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  • PDF file titled: "A Consideration of the Safety of Screwless Terminals (Push-in connections)." (single-user license) See further description below
  • PDF file titled: "An Evaluation of the Fire and Explosion Hazards of Thermopolymers of Diene Hydrocarbons." (single-user license) See further description below
  • PDF file titled: "Cone Calorimeter Bibliography: 2003 Edition" (single-user license) Cone Calorimeter Bibliography: 2003 Edition. By Vytenis Babrauskas, Fire Science Publishers (2003). This annotated bibliography encompasses most articles, reports, and books published on Cone Calorimeter topics from 1980 through December 2002. Each item contains a brief abstract or summary providing the highlights of the item. 169 pages. Includes an index of authors. This is the first new edition of the Cone Calorimeter bibliography since the first edition, which was published by NIST in 1992.
  • This zipped downloadable file contains much of the tabular material contained in the Ignition Handbook. Data tables are provided in the form of Microsoft Excel spreadsheets. See further description below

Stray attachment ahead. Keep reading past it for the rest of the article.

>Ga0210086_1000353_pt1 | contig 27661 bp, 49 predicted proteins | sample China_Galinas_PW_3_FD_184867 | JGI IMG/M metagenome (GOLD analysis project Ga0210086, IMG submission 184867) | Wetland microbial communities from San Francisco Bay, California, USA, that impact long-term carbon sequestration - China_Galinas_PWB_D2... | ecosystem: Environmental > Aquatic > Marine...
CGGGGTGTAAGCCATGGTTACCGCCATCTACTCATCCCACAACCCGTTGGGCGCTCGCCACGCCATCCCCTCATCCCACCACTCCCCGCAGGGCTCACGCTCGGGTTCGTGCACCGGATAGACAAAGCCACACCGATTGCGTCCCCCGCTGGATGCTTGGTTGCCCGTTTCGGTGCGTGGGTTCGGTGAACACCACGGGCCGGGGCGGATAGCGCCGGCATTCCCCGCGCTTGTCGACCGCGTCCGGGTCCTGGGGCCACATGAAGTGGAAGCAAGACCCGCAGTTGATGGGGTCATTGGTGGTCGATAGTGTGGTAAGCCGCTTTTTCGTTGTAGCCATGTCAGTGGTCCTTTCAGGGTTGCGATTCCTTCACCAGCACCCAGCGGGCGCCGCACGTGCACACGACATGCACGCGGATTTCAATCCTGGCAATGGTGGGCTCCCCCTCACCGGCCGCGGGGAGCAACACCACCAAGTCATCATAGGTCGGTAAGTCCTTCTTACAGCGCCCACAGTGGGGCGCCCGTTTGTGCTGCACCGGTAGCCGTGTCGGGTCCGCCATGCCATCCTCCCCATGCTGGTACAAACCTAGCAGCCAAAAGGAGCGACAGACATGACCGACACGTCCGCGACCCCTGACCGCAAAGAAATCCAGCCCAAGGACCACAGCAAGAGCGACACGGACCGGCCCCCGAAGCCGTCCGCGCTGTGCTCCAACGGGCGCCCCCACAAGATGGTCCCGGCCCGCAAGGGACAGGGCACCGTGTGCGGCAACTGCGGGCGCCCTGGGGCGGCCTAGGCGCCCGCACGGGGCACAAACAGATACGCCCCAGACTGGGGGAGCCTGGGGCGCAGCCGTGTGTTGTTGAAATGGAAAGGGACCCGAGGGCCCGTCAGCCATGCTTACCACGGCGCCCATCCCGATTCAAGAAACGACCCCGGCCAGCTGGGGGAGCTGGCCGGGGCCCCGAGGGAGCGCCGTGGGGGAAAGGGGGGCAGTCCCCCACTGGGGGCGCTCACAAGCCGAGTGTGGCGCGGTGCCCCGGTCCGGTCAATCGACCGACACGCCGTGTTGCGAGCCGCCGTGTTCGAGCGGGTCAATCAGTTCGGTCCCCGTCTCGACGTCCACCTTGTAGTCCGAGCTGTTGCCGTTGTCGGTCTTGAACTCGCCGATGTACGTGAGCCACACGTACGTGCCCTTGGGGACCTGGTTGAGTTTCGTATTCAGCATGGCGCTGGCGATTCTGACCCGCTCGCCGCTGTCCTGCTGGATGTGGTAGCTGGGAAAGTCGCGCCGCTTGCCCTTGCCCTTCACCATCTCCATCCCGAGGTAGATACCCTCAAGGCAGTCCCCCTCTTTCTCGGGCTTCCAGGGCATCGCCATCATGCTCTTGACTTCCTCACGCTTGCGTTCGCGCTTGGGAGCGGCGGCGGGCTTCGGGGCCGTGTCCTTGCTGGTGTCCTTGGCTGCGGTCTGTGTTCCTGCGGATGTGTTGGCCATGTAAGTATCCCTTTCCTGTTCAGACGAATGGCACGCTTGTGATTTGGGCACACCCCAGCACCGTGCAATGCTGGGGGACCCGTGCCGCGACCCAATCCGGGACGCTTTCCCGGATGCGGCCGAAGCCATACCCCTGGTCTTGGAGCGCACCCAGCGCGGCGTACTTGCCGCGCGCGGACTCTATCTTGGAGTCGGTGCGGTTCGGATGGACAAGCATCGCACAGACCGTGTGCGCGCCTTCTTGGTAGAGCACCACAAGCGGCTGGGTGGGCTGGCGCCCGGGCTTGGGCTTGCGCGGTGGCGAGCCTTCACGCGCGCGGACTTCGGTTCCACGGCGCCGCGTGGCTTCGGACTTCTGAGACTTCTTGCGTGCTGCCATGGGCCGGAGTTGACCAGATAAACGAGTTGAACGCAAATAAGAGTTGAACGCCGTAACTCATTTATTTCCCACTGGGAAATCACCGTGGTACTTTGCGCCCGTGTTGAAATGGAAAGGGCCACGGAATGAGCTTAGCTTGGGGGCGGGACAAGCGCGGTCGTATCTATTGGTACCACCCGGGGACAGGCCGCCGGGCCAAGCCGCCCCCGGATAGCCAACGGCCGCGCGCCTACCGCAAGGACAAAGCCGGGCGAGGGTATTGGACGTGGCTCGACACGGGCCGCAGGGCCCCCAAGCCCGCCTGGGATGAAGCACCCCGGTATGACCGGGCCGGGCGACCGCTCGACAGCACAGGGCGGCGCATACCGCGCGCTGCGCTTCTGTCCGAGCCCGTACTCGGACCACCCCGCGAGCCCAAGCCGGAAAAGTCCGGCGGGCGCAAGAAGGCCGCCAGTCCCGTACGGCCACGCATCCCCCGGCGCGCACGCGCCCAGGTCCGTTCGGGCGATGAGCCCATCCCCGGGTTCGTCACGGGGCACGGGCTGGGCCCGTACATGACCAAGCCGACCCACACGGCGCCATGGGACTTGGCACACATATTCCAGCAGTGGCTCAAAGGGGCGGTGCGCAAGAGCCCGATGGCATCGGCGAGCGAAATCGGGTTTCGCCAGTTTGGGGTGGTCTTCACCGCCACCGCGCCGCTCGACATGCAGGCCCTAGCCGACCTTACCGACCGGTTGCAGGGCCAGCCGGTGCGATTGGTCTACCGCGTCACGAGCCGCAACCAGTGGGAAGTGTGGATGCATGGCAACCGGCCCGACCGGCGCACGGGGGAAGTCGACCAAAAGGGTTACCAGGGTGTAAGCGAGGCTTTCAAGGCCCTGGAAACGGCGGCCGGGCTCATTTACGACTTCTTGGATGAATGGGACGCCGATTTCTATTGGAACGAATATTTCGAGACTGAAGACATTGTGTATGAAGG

• The Handbook is a massive resource, consisting of 1116 pages, tightly set in a 2-column, 8.5" x 11" (215 x 280 mm) format. The book includes 627 black-and-white figures, 447 tables, and 140 color plates. The Handbook is divided into two main sections: Chapters 1 through 13 include presentations of the fundamental principles of ignition sources and of the response of ignitable materials to heat or energy in various forms. Chapters 14 and 15 constitute an "encyclopedia of ignition," containing extensive information on individual materials, devices, and products. Chapter 14 comprises alphabetically-arranged narrative descriptions of ignition properties and hazards for substances ranging from "Accelerants in incendiary fires" to "Zirconium." Chapter 15 contains database tables giving information on 473 pure chemical compounds and over 500 commercial or natural products, including such substances as dusts, fuels, lubricants, plastics, and woods. See further description below
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